HERE Sucks Data From Cars To Power Traffic Services

Digital map maker HERE has revealed a set of traffic services which pull data from a car’s sensors, the company’s location services and vehicles from BMW, Mercedes and Volkswagen.

This collection of data will be used to supply drivers with information on live road conditions, traffic jams, accidents, and hazards such a slippery roads or fog and temporary speed limits. This marks an evolution from data being simply provided to drivers through GPS and data harvested from a connected device, by effectively crowdsourcing data from other sources.

Big data driving

The services, HERE’s Real-Time Traffic, Hazard Warnings, Road Signs, and On-Street Parking, are all derived from the HERE Open Location Platform which ingests data from each vehicle it is used in and mixes it with location and third-party information for other cars, devices, and infrastructure.

This data is then analysed and distributed back to the cars to provide a more detailed view of the road and routes individual cars are travelling on.

“HERE believes that industry collaboration is essential to address the major challenges faced by road users everywhere. What we are seeing today is the technology and automotive industries coming together to create services that will elevate the driving experience for billions,” said HERE CEO Edzard Overbeek.

“This is also an important milestone for our Open Location Platform, which is ready to serve as the nerve center for future autonomous vehicles, smart cities and intelligent transportation systems.”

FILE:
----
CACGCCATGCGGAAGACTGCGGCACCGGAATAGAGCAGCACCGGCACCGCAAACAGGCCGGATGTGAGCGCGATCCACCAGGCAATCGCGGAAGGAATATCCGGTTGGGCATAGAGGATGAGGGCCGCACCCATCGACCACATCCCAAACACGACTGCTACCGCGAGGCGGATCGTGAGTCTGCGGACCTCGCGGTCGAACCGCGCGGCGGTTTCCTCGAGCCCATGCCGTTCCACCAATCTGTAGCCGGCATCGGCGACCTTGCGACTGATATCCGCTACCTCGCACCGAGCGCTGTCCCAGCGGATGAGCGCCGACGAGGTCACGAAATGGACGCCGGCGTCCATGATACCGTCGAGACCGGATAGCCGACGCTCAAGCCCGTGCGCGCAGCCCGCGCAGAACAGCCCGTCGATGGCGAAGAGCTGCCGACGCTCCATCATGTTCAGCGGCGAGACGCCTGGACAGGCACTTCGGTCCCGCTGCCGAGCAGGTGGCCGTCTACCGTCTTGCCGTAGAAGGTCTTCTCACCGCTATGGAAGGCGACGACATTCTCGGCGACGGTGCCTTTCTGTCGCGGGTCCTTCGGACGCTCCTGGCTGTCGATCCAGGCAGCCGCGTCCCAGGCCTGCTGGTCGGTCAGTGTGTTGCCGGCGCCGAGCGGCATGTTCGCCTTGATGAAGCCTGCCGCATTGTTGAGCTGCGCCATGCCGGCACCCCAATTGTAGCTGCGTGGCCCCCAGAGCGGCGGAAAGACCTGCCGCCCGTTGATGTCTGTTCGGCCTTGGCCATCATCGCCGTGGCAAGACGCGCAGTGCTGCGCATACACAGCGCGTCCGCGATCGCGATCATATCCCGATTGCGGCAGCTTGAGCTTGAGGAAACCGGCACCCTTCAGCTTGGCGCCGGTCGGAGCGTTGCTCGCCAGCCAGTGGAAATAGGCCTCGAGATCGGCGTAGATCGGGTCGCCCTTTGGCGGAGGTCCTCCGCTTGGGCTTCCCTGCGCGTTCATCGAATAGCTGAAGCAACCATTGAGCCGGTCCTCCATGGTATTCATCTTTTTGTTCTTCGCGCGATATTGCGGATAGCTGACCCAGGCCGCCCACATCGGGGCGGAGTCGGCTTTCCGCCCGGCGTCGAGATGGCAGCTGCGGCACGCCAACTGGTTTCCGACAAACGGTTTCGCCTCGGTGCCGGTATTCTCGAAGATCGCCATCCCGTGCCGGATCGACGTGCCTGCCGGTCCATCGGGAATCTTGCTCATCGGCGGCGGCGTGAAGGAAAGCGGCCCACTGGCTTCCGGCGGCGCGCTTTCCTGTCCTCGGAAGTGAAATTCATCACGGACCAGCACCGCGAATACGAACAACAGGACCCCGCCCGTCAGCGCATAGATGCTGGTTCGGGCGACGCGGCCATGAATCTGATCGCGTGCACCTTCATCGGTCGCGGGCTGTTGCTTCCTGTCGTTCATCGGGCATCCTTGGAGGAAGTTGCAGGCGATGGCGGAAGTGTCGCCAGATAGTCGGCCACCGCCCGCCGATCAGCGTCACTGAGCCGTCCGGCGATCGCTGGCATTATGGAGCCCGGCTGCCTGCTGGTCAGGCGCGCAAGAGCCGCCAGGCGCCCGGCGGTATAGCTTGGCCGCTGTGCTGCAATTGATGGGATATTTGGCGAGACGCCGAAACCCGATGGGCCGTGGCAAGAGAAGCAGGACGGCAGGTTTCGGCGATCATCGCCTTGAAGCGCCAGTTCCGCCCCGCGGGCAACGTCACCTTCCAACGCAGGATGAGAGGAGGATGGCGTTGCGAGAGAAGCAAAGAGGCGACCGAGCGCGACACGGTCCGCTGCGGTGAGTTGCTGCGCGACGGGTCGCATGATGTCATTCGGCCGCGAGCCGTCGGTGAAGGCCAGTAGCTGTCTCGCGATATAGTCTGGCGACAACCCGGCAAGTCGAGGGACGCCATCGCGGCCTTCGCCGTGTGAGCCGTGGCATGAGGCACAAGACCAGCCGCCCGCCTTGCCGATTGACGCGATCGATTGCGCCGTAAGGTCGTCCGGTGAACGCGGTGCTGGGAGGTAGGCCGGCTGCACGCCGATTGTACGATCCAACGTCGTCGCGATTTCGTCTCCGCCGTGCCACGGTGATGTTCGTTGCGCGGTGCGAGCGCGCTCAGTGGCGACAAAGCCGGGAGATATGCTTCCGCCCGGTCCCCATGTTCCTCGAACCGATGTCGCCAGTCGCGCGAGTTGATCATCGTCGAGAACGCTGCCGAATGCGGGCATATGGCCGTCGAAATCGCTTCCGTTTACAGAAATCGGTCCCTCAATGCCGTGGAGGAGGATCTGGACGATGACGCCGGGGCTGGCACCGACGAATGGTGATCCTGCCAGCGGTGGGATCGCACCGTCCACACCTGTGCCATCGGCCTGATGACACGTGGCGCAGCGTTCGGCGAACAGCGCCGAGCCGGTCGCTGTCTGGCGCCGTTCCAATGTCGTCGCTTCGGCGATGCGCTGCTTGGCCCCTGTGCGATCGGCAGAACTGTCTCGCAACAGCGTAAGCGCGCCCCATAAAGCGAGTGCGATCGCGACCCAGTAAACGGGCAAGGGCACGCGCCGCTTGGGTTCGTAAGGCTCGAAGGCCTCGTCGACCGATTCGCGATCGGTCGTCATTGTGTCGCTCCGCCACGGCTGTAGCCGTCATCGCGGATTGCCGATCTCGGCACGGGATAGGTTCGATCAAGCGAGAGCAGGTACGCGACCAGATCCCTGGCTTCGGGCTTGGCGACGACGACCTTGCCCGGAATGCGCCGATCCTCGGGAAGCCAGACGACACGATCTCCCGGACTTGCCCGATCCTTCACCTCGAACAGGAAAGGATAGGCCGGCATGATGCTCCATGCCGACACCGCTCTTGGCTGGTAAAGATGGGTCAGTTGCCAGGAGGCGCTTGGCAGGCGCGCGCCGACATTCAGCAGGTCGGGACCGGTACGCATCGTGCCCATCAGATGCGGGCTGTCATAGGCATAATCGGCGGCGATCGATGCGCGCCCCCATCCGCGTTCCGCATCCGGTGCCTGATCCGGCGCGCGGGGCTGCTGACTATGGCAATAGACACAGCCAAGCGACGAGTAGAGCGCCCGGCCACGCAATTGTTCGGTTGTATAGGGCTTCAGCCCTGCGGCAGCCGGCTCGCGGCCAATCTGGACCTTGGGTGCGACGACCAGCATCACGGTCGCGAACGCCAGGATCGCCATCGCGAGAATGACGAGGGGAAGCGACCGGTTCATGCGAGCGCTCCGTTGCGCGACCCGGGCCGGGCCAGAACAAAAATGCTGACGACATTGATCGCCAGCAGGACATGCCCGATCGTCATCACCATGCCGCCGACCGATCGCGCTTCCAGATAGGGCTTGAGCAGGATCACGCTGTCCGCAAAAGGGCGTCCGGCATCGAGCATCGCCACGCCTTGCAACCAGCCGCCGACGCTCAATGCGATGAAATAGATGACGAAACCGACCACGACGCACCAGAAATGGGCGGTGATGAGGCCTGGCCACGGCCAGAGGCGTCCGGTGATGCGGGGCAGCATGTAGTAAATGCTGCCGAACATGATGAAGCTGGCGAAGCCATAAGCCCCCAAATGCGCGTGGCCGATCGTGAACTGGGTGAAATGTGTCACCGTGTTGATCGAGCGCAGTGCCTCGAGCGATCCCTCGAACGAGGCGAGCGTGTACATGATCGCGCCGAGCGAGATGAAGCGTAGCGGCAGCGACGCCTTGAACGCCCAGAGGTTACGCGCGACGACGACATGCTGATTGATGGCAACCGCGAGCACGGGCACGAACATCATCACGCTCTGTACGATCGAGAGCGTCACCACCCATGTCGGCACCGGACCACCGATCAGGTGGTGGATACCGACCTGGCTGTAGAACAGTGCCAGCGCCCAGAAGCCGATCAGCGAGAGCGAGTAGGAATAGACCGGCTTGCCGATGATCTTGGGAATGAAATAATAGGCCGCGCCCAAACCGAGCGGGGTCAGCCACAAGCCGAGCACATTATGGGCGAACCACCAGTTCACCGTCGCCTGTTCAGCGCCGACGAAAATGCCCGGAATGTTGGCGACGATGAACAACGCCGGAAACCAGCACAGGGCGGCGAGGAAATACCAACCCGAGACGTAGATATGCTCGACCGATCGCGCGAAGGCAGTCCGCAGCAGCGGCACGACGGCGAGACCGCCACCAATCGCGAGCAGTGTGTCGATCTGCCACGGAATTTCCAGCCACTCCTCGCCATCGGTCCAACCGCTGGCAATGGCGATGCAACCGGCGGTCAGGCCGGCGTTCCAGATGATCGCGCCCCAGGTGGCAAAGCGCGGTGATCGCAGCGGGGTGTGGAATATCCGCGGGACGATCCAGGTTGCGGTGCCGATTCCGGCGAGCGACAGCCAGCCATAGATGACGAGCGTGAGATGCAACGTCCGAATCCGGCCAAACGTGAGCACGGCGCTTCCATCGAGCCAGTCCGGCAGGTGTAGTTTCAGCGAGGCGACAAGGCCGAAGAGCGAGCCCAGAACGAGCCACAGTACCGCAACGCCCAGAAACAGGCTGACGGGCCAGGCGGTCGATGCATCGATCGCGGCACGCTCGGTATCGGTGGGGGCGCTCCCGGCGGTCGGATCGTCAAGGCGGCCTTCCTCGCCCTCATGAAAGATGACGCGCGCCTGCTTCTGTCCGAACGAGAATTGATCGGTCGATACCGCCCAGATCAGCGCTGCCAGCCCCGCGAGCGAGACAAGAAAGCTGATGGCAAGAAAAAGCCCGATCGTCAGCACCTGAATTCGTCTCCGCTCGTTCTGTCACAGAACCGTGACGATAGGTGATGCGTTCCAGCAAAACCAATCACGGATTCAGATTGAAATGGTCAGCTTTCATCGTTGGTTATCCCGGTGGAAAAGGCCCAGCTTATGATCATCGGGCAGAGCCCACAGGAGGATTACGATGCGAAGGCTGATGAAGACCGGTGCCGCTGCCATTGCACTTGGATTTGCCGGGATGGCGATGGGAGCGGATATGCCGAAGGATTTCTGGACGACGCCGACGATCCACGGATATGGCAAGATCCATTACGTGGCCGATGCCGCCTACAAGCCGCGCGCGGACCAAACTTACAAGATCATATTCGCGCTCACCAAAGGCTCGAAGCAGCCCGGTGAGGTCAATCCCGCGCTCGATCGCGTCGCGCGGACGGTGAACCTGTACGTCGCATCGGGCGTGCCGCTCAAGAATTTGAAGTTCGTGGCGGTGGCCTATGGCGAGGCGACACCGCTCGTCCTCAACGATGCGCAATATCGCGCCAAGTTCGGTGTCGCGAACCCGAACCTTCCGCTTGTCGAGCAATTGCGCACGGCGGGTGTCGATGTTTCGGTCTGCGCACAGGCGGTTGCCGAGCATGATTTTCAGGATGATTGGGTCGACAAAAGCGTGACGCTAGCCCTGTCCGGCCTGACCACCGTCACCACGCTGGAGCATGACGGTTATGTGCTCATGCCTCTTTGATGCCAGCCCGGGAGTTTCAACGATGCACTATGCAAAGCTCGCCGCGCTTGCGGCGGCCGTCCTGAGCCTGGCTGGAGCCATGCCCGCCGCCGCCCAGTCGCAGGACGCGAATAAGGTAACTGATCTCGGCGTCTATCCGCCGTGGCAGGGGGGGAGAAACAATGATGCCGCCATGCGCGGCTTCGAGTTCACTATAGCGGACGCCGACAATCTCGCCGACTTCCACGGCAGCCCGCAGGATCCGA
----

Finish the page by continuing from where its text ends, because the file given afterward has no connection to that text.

Despite the completion between Mercedes, BMW and Volkswagen in various segments of the automotive market, the three companies will share data harvested from the brakes, windshield wipers, tires and other components of their vehicles, with HERE noting it plans to add more car makers into the mix.

Given HERE was bought from Nokia by a trio of German vehicle manufacturers, VW Group, Daimler and BMW, it is not surprising to see more integration of car data with navigation systems.

Such an approach, often referred to as sensor fusion, is the keystone of driverless cars and autonomous systems that the likes of Google and, allegedly, Apple are working on.

With this in mind, such collaborations between technology companies and multiple rival car firms are highly likely to increase.

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Roland Moore-Colyer

As News Editor of Silicon UK, Roland keeps a keen eye on the daily tech news coverage for the site, while also focusing on stories around cyber security, public sector IT, innovation, AI, and gadgets.

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